After 200 years as an industrial clan, the Peugeot family is facing some tough decisions that will determine the fate of French automaker Peugeot SA (EPA:UG), which has been hit hard by the European sovereign debt crisis that sent the region’s auto sector into a tailspin.

Unlike other major auto companies, the maker of the Peugeot and Citroën brands is heavily reliant on Europe for its sales. General Motors Co. (NYSE:GM), which owns Germany-based Opel, has also been hit with $1.8 billion in European losses last year, but its strong share of the booming U.S. and China car markets has helped offset the gale-force European headwinds.

Now, one of Europe’s oldest industrial families, Peugeot, which owns about one-fourth of Paris-based Peugeot SA and controls nearly 40 percent of the company’s voting rights, is considering drastic measures to get Detroit-based GM to come to the rescue. GM acquired 7 percent of Peugeot in February 2012 in a move to reduce costs by combining some engineering and purchasing operations.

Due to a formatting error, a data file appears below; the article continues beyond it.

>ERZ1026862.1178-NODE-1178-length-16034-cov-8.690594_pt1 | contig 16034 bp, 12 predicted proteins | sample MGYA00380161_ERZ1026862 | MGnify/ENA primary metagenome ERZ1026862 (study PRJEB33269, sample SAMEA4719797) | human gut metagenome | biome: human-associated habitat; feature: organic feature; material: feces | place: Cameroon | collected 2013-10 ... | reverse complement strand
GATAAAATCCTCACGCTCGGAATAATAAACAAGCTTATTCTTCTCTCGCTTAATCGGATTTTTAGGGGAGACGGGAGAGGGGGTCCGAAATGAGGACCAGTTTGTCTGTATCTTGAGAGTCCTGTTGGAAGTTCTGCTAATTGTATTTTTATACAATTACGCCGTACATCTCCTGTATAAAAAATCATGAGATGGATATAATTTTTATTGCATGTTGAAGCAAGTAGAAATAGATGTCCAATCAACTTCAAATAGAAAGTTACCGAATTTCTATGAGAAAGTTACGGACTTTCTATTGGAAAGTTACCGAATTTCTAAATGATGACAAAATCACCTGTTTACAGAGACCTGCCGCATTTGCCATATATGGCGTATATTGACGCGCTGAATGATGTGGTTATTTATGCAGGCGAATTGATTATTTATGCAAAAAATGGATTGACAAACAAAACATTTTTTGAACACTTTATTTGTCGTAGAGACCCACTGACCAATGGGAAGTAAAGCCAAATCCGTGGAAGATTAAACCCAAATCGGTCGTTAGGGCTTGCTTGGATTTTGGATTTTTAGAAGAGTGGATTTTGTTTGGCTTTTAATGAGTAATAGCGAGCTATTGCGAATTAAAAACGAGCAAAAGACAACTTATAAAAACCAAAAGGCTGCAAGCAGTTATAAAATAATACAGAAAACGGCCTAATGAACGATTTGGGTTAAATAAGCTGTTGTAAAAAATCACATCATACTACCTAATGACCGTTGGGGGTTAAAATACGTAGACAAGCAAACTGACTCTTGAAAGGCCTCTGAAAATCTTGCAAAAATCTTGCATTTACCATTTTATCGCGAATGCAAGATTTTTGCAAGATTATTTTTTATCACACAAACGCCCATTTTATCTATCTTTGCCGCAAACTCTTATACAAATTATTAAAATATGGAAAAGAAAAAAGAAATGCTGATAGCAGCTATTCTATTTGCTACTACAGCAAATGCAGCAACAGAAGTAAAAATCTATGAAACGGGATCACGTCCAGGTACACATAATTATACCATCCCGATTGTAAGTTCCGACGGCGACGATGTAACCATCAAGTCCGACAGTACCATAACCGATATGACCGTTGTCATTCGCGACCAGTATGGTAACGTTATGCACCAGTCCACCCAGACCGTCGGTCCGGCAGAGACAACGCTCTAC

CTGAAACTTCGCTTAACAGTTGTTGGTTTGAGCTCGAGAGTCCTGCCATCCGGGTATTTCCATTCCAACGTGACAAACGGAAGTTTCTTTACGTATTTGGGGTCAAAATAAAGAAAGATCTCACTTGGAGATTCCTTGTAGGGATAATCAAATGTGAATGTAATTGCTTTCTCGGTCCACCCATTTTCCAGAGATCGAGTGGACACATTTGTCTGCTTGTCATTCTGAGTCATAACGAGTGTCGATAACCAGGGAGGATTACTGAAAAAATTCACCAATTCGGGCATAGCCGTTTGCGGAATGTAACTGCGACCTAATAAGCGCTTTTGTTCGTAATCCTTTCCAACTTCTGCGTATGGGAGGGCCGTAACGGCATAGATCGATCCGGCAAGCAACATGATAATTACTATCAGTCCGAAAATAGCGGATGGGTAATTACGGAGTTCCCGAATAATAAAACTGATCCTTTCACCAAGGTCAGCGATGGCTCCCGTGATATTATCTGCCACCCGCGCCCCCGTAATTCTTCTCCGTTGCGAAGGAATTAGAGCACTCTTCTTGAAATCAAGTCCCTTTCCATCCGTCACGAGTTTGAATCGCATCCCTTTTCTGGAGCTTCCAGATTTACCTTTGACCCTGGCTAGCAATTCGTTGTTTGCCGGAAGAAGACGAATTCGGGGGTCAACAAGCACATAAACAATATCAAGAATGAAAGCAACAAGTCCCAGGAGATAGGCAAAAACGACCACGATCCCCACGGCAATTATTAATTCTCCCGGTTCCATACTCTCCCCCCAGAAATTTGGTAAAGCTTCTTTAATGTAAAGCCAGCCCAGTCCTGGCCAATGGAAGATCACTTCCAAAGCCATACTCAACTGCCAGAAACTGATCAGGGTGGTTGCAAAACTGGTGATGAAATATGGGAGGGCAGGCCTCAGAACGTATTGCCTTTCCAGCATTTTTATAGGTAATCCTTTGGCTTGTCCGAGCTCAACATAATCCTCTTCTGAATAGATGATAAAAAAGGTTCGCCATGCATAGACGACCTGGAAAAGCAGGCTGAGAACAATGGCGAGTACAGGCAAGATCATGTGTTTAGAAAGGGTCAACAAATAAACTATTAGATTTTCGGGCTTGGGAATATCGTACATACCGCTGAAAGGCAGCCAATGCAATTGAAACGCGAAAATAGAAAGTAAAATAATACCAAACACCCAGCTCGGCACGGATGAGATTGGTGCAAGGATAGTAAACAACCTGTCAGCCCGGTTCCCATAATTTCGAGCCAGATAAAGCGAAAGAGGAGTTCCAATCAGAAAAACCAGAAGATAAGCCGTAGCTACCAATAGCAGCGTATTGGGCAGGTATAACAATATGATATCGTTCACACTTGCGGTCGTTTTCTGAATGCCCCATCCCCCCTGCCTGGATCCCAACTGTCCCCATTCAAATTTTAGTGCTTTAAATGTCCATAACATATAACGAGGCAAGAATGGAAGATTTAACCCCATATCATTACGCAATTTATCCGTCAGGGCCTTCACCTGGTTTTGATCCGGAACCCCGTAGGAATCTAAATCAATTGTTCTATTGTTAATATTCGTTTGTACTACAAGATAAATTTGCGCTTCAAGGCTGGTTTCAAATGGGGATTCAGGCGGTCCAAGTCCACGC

According to Reuters, the family is considering giving up control of its company, which started as a maker of coffee, salt and pepper grinders in 1810 and became one of the first major producers of the penny-farthing bicycle in 1882.

Both companies are facing overcapacity issues in Europe, where shutting a factory is tantamount to treason in the eyes of union members and is otherwise a highly politically unpopular move that can take years and cost millions of dollars.

Both companies are mum on the possibility of a GM-Peugeot tie-in, but anonymous sources told Reuters that any deal would require assurances to GM that it could lay off workers and shut facilities. Any such move would face outcry from German and French politicians and unions. France is facing a jobless rate that could top 11 percent before the end of the year, and any further moves to reduce Peugeot’s workforce there would be met with strong opposition. The company already cut 10 percent of its roughly 100,000-strong French workforce last year, as reported by Bloomberg.

Talks for further GM-Peugeot integration were stopped by the French government last year over concerns Peugeot would essentially become a property of the Detroit auto giant. But if keeping Peugeot French threatens the future existence of iconic French vehicle brands, then giving control to GM may become the lesser of two evils.